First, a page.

Electrochemical disinfection is an efficient method used for treatment of drinking water. It has great environmental compatibility as compared to conventional disinfection methods. In this study, the effects of the electrode materials and working conditions were investigated. The experimental results show that the type 1 (iridium oxide-coated anode and cathode) electrode system generated a high concentration of free available chlorines (FACs) because iridium has higher electrocatalytic activity than ruthenium. When the applied voltage increases, the acceleration of oxidation reactions in the electrochemical cell resulted in the increased generation of FACs. The solution inflow rate is approximately inversely proportional to the residence time of the salt solution in the electrochemical cell. A long residence time can induce a higher FAC generation. In addition, the production of FACs is increased with the decreasing electrode open ratio (a/A). With a/A > 0 and a lower inflow rate, the FAC concentration tends to approach a maximum value because of by-product generation. The ozone species generated in the electrochemical cell were determined by the maximum voltage. The electrode open ratio affected the ozone generation rate due to the mixing effect of cathode products.
Water pollution has become a critical problem due to the rapid development of industries in past decades. The scarcity of clean and safe drinking water has reduced life expectancy and increased infant mortality rates, particularly in developing countries (Gadgil 1998). The most common water pollution is of biological origin (Crittenden et al. 2005; Tang et al. 2014), which includes the mixing of various micro-organisms (e.g. viruses, pathogenic bacteria, protozoa) and parasites in water. To prevent waterborne diseases, both physical and chemical water disinfection methods are frequently used (Gadgil 1998; Vasudevan & Oturan 2014). The physical methods of water disinfection include boiling, filtration, and UV disinfection. Boiling and filtration are traditional and very effective methods for water disinfection, however they require a lot of energy. The UV disinfection method is also very effective for various types of pathogenic bacteria and viruses, yet it requires periodic maintenance, e.g. UV lamp replacement. The chemical water disinfection technologies usually involve the addition of oxidation species into raw water for oxidization of any harmful micro-organisms present. The major oxidation species used for water disinfection are ozone and chlorine. Ozone (O3) is a potent oxidation species that can be decomposed into an oxygen molecule and a nascent oxygen atom. Although ozone can exhibit a strong disinfection effect, it cannot provide residual protection against recontamination in a water distribution system (Gadgil 1998; Crittenden et al. 2005; Loo et al. 2012; Amin et al. 2013; Tang et al. 2014).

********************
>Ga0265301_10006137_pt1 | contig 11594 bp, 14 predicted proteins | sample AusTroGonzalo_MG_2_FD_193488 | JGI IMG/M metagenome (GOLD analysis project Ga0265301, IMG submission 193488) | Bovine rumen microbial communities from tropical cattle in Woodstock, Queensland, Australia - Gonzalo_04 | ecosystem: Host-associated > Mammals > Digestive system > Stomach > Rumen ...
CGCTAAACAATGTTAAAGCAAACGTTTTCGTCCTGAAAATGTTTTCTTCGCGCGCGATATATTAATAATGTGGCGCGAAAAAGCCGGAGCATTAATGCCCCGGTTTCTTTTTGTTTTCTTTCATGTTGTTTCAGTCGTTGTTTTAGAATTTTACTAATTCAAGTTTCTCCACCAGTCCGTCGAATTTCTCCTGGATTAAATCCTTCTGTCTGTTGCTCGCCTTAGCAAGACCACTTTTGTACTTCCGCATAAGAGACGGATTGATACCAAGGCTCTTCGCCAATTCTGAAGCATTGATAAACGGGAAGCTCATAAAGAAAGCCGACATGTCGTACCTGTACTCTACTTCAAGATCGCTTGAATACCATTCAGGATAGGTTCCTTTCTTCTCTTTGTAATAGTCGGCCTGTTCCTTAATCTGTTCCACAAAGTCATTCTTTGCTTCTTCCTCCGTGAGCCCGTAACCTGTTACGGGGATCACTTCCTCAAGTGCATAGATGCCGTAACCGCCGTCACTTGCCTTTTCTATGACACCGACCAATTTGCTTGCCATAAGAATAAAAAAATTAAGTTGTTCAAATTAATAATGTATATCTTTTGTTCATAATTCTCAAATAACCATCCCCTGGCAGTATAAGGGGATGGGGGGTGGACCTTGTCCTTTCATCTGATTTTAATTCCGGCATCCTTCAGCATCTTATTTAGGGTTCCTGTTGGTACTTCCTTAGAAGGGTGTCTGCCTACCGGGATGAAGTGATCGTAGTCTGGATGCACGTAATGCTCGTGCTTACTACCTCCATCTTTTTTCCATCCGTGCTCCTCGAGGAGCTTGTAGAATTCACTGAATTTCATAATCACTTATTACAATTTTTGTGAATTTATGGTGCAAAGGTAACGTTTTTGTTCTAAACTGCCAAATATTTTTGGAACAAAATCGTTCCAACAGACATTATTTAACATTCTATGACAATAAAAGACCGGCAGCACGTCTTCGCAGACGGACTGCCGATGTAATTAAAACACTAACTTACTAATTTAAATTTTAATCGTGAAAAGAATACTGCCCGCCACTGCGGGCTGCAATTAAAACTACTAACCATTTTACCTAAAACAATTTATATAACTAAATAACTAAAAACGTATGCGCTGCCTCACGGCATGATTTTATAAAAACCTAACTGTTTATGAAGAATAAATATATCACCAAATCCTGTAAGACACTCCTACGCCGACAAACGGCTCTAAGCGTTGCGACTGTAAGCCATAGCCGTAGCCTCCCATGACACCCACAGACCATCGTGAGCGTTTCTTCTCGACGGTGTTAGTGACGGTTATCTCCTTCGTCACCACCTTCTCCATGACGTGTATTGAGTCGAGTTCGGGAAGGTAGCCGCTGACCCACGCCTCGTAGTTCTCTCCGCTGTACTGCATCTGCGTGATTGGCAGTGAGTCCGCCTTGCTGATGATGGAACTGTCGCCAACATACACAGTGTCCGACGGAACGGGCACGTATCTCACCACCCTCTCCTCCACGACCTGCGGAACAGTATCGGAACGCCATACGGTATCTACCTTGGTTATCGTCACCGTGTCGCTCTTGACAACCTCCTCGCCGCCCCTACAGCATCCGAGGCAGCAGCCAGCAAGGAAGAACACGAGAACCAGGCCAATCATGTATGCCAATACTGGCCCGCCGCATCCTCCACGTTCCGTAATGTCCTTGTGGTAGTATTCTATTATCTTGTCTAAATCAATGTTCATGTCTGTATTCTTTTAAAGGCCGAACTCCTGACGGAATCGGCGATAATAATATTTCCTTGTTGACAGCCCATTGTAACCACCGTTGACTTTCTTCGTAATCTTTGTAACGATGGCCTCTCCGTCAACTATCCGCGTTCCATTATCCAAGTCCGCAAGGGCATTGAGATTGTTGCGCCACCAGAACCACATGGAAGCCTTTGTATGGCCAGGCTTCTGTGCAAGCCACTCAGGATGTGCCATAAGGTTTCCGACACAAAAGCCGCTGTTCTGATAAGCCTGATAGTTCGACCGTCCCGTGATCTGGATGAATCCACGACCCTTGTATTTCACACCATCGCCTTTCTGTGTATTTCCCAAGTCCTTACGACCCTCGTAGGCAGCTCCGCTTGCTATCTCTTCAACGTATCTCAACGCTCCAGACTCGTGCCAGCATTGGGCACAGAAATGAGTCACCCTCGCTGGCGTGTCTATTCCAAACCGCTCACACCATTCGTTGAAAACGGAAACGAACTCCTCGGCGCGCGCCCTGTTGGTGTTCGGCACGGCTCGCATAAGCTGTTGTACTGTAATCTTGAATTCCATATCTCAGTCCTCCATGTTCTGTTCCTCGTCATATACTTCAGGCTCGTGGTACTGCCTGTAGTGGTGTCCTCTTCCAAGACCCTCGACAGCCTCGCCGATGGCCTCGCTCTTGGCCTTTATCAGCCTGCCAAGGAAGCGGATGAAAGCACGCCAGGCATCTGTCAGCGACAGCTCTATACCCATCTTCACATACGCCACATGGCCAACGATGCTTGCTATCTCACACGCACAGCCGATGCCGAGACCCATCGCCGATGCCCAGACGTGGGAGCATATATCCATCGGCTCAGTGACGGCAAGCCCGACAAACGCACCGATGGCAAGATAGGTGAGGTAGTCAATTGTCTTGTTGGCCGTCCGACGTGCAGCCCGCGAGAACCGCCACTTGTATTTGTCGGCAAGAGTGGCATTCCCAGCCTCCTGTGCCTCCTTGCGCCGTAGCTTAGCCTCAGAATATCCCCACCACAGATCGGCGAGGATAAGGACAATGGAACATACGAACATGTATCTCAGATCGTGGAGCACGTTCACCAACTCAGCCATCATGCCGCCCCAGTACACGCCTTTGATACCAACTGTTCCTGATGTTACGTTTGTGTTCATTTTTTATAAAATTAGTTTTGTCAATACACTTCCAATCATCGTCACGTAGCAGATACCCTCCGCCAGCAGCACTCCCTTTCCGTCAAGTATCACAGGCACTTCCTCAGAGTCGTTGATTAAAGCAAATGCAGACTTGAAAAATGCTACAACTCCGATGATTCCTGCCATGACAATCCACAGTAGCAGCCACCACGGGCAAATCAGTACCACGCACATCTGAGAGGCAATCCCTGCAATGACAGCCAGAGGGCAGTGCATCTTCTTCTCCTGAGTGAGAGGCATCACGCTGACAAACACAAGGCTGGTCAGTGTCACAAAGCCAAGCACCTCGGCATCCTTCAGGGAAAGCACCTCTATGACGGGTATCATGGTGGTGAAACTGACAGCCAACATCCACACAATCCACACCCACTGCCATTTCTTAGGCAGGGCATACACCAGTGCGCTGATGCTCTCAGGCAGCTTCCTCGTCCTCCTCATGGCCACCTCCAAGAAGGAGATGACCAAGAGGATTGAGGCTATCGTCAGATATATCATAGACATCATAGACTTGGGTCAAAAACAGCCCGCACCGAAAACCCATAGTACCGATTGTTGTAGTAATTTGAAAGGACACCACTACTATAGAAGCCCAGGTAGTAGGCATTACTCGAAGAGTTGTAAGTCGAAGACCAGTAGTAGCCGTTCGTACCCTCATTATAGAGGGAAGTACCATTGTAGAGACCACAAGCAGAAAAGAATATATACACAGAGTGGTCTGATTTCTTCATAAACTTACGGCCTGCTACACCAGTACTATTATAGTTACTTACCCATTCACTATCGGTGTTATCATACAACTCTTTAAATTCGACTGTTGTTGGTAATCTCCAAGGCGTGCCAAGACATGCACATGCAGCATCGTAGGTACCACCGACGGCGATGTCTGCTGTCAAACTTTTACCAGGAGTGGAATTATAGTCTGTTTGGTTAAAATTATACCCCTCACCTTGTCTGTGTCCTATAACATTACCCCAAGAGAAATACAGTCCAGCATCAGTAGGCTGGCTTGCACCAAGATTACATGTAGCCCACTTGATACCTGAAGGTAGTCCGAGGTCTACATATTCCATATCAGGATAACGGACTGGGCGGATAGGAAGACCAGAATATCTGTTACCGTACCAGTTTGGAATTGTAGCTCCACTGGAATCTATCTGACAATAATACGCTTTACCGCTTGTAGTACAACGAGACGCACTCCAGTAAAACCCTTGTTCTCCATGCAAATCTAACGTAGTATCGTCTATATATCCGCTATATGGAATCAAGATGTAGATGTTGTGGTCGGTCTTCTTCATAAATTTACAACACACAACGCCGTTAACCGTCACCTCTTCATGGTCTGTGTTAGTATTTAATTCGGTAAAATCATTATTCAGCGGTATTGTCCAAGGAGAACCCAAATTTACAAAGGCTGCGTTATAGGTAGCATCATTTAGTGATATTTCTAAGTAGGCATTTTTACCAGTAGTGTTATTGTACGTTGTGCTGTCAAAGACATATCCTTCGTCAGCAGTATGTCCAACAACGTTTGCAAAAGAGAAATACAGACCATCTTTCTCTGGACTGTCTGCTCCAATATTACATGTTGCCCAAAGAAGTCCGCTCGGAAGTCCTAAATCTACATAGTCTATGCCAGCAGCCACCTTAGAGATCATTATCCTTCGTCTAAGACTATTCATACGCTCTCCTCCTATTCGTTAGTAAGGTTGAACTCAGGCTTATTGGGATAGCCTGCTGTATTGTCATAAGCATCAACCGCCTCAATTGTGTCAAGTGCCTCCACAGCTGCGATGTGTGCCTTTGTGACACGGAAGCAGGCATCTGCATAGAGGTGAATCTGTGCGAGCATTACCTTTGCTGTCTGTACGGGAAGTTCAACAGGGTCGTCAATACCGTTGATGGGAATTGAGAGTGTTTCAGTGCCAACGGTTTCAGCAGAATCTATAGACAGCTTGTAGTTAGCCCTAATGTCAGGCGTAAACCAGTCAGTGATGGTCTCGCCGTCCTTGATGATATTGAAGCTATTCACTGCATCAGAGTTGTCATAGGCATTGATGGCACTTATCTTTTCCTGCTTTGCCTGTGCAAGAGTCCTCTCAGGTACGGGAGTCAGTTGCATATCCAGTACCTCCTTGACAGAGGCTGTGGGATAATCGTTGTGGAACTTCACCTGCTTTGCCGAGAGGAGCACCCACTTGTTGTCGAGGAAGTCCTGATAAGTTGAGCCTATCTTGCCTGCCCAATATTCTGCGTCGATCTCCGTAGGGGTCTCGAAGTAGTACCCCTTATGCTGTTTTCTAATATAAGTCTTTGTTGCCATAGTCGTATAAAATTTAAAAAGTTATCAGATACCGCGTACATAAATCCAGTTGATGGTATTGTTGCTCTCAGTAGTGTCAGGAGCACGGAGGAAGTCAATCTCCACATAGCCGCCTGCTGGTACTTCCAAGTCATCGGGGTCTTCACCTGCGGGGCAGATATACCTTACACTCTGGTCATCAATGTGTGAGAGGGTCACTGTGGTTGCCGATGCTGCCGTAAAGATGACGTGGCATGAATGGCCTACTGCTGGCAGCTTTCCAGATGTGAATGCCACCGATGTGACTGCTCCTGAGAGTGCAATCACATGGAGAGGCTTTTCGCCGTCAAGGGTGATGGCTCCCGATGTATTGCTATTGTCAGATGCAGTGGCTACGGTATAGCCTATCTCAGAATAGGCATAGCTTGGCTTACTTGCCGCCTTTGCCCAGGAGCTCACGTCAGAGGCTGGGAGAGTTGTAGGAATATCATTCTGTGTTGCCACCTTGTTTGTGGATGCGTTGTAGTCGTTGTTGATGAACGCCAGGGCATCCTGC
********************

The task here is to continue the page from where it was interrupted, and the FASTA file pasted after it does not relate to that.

Chlorine is currently the most widely used water disinfectant. Traditionally, liquid chlorine is injected into raw water, producing HOCl (hypochlorous acid), OCl− (hypochlorite ion), H+, and Cl−. The hypochlorous acid is a stronger bacterial disinfectant than the hypochlorite ion among these species (Gadgil 1998; Crittenden et al. 2005). Although the liquid chlorine method provides a greater residual disinfection concentration than other chemical methods (e.g. ozone), it has a critical disadvantage in that liquid chlorine needs an appropriate supply chain and there are associated safety issues. It also shows a relatively low residual concentration compared to the other chlorine-based disinfection method, i.e. an electrochemical disinfection process (Gadgil 1998; Diao et al. 2004).